Update and Announcements:
- Sukanya Pillay, formerly Executive Director and General Counsel of the CCLA, has resigned effective June 30, 2017 to relocate to Windsor with her family. We thank Sukanya for her many valuable contributions to the CCLA over many years and wish her well.
- Noa Mendelsohn Aviv, who has been with CCLA since 2002, most recently as Equality Program Director, will serve as CCLA’s Acting Executive Director.
- Cara Faith Zwibel, who has been with CCLA since 2010 as Fundamental Freedoms Program Director, will serve as Acting General Counsel.
- CCLA congratulates former Board Member and Supporter, Justice Frédéric Bachand, who has been appointed to the Superior Court of Quebec.
- CCLA’s 2017 summer volunteers have dedicated their summers to the protection and promotion of fundamental freedoms in Canada. We will be hosting a ‘CCLA Evening Out for Rights and Freedoms’ for everyone on Wednesday, August 30th, 2017 at the Drake 150 in Toronto to appreciate CCLA volunteers – present and past – and to come together to celebrate. RSVP here.
In a case that received international attention, the Supreme Court of Canada decided, in Google v Equustek, that Canadian courts have the authority to make orders against the internet giant outside of Canadian borders. CCLA had intervened in the case at both the British Columbia Court of Appeal and the Supreme Court of Canada to raise concerns about restricting the free and open nature of the internet.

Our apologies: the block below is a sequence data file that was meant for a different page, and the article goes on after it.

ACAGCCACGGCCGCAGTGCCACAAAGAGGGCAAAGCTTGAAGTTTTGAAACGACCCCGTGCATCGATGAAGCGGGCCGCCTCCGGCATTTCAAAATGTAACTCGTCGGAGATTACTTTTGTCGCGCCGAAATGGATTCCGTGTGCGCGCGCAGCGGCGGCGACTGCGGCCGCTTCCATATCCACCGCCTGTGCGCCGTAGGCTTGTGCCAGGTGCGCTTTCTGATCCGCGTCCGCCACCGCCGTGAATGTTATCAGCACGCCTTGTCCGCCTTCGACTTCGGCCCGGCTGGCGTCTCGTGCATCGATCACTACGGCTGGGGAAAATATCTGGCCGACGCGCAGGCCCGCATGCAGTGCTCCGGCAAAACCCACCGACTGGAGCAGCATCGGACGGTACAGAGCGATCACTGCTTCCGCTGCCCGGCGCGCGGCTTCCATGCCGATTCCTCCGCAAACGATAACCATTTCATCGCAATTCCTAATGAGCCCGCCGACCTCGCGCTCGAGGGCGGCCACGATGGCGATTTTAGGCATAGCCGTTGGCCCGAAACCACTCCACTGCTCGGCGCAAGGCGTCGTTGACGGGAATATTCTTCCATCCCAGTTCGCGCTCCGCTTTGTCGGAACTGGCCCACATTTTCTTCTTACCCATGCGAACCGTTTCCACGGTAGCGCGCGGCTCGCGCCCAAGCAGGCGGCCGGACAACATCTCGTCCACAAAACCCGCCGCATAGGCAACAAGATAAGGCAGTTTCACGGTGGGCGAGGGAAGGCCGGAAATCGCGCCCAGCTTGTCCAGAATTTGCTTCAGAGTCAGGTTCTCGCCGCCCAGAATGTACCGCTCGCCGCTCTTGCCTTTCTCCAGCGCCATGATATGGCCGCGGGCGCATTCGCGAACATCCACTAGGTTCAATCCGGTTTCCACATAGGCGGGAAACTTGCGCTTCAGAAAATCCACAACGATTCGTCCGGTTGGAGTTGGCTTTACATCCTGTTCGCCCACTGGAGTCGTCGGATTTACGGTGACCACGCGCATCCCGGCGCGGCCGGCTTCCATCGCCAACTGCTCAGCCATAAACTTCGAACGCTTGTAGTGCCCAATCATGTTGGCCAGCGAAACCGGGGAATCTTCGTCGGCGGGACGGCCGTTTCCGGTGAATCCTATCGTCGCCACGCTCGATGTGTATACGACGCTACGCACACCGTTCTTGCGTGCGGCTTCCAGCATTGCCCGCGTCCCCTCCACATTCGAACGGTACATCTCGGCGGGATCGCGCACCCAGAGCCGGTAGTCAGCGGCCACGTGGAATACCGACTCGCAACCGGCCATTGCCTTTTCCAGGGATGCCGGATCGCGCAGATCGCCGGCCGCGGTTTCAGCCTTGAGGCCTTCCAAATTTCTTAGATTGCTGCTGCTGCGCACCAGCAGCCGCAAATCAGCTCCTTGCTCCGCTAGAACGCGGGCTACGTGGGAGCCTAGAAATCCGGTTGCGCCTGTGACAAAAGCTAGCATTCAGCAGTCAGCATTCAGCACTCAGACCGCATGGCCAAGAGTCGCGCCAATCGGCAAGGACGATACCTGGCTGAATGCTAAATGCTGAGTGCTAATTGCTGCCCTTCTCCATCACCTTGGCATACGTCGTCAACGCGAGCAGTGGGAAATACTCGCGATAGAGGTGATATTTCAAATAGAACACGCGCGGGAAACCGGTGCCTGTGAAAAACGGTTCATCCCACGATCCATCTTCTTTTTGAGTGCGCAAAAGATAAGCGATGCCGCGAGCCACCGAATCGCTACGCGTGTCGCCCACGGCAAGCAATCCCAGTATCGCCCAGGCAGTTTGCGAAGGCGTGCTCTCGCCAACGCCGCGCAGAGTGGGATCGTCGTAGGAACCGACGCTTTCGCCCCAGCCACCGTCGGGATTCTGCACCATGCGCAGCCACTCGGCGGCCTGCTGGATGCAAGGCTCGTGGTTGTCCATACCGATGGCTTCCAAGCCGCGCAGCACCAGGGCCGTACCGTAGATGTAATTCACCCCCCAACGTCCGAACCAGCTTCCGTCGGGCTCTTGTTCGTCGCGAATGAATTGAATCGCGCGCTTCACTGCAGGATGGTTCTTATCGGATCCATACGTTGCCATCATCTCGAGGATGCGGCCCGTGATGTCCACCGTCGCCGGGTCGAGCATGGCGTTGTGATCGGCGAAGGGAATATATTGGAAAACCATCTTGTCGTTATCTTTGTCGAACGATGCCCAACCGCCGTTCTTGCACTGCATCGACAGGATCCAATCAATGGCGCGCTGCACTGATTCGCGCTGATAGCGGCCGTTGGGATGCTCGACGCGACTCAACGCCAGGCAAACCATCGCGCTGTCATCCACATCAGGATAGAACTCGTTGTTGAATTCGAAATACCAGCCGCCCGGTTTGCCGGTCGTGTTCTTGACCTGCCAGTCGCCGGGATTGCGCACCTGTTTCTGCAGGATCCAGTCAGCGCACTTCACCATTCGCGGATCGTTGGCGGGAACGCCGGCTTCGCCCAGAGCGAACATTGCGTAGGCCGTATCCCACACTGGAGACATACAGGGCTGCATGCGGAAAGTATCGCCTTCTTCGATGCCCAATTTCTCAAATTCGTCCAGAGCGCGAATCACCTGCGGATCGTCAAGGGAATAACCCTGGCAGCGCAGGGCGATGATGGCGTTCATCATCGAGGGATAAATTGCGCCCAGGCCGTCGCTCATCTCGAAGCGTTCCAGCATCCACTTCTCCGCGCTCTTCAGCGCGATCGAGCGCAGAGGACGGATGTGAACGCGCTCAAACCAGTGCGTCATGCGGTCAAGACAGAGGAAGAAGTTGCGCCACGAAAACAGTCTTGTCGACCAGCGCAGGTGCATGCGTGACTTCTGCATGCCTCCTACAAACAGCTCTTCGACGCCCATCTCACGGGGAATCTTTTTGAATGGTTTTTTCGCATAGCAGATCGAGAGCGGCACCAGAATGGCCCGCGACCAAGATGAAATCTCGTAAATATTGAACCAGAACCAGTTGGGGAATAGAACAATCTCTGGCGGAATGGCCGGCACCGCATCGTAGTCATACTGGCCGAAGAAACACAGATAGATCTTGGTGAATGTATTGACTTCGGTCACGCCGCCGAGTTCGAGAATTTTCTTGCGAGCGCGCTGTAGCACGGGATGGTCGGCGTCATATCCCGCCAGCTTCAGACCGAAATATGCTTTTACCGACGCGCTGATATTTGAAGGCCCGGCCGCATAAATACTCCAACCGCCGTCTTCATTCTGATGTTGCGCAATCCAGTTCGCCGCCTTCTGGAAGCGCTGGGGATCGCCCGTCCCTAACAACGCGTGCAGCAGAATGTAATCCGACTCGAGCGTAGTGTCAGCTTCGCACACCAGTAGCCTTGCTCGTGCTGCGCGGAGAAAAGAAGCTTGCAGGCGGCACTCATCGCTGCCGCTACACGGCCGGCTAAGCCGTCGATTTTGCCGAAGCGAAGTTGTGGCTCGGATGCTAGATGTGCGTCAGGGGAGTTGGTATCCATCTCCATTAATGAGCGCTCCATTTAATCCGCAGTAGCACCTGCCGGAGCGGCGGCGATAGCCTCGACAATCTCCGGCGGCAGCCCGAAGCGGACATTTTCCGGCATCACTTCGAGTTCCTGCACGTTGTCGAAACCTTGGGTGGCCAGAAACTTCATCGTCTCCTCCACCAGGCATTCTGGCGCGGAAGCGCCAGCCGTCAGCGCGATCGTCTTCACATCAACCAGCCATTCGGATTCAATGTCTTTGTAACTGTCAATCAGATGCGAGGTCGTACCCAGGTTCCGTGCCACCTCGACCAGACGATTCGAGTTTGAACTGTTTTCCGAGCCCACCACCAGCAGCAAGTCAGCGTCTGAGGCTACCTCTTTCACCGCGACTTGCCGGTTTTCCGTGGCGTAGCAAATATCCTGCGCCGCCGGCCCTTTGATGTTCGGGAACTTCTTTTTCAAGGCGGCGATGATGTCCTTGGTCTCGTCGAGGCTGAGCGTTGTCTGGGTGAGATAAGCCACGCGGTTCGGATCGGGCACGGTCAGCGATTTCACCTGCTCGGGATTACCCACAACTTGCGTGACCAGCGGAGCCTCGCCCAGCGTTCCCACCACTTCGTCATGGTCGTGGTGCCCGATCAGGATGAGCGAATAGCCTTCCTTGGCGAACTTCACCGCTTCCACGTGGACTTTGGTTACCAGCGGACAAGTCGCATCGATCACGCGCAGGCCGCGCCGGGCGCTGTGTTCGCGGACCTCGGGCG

CCLA marched alongside thousands of people at the Toronto Trans Pride March. Many thanks to all our staff and volunteers for making this event possible each year and especially to Ron Ness for his generous support.
CCLA is pleased with the Supreme Court of Canada’s decision in Douez v Facebook, Inc., released June 23. The case addressed whether Deborah Douez should be able to pursue a claim against Facebook under Canadian privacy law in Canada.
CCLA has spoken up about the decision to compensate Omar Khadr. Given that Canada contributed to the gross violations of his constitutional rights, at a minimum, an apology and compensation are necessary in a country that values, upholds, and adheres to its own laws.
On June 20, 2017 the federal government introduced Bill C-59, An Act Respecting National Security Matters, which includes significant proposed changes to numerous aspects of Canadian national security law.
CCLA together with the International Network of Civil Liberties Organizations (INCLO) have launched a global public information campaign. This is the first multinational coalition demanding that governments release any and all information regarding agreements between intelligence agencies, and provide answers about a practice largely shielded from accountability.
CCLA in the News:
- National civil liberties group backs call for release of public shooting taping
- Court dismisses company’s libel lawsuit against teacher over Facebook postings
- Ottawa fails in bid to delay Ontario solitary confinement lawsuit
- CCLET awarded CIRA grant to develop online rights education
- Feds want segregation fight put on ice; say planned law will deal with issues
- How a Supreme Court case in Canada could force Google to censor speech worldwide
- Metrolinx has been quietly sharing Presto users’ information with police